Well we’ve been in our new house a fortnight and we’re s l o w l y getting sorted. We’ve had a quote for a new roof that would make you choke on your dinner, but thankfully the plumbing issues were (relatively) minor, as are the electrical problems. What can I say? In an old house these things are part of the ‘character’. Two weeks in and, despite there having been flooding nearby, we now have central heating, hot water and, as of a half hour ago, a brand new cooker! I like camping, but it wears a little thin trying to live the camping life in your home Having said that, we have made good use of the bread-maker, slow cooker, microwave and halogen oven, skills which I’m sure will come in handy as we endeavour to lessen our energy consumption. After all, it’s a journey, not a race. The new cooker is A-rated for energy efficiency, has a double oven so we can choose the appropriate size to use and is British made, so not too bad on the environmental front (by which I mean it didn’t travel from China). We have dreams of solar panels, biomass stoves, growing our own fruit and veg, etc., but, for now… we’re ok.
We have a little girl in our household with a birthday this week, and this little girl has a penchant for unicorns. What does the trying-to-be eco-friendly household do when it comes to birthdays? We make things. Yay!
I found a wonderful pattern for a crocheted amigurumi unicorn. I am not exactly a beginner ‘hooker’ but I am not yet proficient, so I need simple patterns. This pattern is just that. It is quite fiddly in places, particularly when stuffing, but that may be because I have only made one other stuffed toy previously, many years ago. Like many crafty types, I have a rather large stash of yarn, so I decided that instead of buying stuffing I would chop up some soft acrylic aran yarn in cream and use that as my stuffing. I made the body out of Twilleys Freedom Echo DK in ‘natural’ shade, which is manufactured in England from recycled cotton. I made the mane, tail and horn from Sirdar Smiley Stripes DK in ‘Honolulu’ shade, which is manufactured from 80% bamboo and 20% wool.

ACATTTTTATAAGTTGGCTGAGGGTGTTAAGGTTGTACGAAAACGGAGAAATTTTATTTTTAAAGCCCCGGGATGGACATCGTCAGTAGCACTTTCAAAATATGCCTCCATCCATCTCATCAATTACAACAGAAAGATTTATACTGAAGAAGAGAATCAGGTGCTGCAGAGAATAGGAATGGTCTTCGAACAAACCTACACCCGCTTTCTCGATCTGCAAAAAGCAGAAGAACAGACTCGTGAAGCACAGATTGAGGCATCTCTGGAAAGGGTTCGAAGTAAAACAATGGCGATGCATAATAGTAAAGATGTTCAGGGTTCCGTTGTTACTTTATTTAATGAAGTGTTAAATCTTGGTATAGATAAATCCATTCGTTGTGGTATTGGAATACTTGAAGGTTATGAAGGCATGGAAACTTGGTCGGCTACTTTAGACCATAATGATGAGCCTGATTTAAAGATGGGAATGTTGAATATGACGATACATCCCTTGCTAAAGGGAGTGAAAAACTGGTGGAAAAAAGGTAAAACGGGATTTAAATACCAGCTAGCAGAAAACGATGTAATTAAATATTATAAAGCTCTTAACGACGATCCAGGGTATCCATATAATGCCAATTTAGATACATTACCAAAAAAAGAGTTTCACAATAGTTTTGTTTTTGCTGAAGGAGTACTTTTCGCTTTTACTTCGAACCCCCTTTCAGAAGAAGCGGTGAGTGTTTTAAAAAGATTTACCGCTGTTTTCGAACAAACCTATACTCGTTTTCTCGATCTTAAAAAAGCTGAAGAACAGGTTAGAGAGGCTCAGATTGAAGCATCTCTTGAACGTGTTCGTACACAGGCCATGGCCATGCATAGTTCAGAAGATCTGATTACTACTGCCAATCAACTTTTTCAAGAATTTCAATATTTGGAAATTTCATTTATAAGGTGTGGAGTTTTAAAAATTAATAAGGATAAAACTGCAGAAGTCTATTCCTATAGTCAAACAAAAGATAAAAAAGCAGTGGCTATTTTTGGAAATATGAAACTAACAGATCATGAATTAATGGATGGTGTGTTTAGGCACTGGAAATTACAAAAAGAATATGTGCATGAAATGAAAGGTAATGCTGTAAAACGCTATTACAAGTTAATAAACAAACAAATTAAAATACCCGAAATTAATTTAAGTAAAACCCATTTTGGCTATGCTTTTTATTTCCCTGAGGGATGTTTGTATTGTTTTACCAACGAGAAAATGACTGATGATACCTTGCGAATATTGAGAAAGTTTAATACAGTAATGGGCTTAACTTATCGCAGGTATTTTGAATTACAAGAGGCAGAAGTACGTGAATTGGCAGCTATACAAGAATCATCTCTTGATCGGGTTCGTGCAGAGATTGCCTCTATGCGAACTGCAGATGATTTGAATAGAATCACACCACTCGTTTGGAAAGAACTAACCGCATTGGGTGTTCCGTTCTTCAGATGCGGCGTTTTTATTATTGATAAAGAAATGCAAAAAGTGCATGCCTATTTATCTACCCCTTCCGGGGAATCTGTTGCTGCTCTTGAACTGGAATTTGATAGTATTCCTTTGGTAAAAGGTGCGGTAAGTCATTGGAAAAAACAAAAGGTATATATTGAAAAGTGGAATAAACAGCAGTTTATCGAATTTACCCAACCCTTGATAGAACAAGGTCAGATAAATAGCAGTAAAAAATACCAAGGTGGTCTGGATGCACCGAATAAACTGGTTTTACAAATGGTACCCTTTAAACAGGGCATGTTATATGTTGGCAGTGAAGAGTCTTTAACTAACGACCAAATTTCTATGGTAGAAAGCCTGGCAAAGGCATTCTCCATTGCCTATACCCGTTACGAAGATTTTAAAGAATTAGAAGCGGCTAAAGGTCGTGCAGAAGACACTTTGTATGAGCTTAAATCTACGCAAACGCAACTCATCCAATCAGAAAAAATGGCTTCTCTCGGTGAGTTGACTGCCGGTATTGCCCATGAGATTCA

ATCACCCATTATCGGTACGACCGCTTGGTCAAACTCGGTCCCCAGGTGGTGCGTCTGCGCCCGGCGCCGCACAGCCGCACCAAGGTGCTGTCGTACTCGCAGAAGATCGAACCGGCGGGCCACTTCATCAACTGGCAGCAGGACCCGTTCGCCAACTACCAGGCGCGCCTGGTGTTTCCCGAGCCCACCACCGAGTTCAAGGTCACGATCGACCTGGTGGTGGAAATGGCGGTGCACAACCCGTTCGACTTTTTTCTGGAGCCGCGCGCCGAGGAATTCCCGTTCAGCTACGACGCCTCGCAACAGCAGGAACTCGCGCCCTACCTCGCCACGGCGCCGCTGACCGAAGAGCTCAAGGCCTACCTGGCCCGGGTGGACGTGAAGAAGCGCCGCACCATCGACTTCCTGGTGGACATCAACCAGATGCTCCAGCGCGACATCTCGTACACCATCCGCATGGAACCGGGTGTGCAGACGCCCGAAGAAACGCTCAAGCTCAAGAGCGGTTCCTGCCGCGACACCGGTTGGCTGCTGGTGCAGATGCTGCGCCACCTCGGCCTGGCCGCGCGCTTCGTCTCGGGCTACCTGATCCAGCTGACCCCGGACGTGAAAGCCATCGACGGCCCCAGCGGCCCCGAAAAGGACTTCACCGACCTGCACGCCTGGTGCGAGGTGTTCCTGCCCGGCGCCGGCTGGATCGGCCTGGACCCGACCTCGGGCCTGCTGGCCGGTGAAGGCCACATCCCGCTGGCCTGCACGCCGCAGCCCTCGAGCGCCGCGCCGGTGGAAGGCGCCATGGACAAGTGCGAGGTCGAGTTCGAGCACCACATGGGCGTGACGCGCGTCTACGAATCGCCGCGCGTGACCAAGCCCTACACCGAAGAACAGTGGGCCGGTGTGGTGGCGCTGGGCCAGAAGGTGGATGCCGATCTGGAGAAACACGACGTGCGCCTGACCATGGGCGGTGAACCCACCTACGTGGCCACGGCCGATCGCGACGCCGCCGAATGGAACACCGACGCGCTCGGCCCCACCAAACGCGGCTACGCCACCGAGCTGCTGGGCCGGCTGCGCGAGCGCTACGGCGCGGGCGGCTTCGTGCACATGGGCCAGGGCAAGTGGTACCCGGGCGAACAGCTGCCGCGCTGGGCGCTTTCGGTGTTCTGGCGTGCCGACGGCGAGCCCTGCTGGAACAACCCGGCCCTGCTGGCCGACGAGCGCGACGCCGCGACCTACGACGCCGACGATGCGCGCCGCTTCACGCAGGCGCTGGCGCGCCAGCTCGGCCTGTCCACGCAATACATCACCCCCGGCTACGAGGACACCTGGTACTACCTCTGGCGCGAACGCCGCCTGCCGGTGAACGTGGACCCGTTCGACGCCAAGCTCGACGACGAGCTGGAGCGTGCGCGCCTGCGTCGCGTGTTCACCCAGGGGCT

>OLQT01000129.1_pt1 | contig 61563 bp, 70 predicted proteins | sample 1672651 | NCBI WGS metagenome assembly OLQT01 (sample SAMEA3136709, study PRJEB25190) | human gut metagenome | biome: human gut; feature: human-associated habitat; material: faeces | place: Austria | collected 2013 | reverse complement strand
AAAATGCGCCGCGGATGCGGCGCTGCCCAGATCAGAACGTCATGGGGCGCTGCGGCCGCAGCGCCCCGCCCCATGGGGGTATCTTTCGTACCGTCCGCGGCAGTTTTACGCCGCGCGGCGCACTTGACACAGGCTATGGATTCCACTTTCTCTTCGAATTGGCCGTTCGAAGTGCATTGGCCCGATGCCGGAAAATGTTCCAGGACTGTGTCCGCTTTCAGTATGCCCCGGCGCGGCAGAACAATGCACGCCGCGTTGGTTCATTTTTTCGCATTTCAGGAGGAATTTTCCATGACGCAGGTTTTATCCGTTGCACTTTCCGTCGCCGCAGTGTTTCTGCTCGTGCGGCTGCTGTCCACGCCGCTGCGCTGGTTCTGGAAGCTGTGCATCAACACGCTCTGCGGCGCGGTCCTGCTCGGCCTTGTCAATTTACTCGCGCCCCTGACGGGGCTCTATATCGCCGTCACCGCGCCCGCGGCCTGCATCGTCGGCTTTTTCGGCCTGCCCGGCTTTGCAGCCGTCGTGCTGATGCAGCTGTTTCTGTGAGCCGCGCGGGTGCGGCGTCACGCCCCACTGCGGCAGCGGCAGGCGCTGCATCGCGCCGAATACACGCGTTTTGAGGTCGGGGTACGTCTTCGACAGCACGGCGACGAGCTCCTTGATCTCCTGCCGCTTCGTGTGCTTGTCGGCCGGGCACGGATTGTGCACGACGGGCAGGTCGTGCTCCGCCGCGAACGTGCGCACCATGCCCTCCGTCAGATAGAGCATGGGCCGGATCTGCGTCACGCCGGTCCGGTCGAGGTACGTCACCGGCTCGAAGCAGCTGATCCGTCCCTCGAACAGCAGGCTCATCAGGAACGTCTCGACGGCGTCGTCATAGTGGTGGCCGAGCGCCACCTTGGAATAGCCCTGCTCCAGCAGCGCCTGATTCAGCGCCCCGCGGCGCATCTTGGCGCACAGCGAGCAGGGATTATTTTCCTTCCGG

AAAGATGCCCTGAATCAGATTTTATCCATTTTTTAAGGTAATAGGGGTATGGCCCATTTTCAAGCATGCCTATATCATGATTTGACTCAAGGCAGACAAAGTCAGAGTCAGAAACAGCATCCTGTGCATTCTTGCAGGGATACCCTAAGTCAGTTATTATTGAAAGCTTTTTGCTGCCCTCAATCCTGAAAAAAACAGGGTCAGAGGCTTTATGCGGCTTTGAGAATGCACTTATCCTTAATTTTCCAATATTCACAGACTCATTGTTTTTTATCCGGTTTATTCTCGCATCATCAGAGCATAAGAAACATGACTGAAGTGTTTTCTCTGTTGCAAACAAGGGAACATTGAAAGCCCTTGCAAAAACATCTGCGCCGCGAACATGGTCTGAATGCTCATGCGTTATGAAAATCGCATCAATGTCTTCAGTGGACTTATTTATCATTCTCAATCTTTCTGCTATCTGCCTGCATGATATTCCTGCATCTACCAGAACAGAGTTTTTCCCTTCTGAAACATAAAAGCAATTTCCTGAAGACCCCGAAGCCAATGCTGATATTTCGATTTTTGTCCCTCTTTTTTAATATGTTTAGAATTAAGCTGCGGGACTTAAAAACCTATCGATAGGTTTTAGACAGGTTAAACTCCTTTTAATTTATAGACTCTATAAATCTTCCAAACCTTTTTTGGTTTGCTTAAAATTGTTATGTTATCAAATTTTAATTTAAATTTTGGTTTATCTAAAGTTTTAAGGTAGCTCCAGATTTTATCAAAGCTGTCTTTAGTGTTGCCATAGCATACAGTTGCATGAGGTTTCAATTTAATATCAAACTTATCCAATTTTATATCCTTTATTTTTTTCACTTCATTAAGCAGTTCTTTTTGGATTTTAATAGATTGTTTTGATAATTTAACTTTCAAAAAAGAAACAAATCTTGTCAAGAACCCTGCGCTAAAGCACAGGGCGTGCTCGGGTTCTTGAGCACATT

I am uncertain of the eco credentials of bamboo. It is a great crop in that it grows quickly and is incredibly versatile, which makes it renewable and useful, but bamboo can’t (I assume) be grown in the UK, so it must have travelled thousands of miles, if it has come from China, and accumulated a fairly substantial carbon footprint along the way. Also, I have no knowledge of the conditions in which it is grown;, for example, has rainforest been destroyed in order to grow bamboo? Is the harvesting of bamboo destructive to the surrounding ecosystem? Are pesticides or fertilisers used that disrupt the local ecosystem? There are often no easy answers when it comes to making better environmental choices. The more I learn the more I realise how complex it all is… So I presume that 80% bamboo and 20% wool is better than a man-made fibre.
I am also thinking of trying out this recipe for a rainbow unicorn cake (using fresh ingredients instead of cake mix). So cute!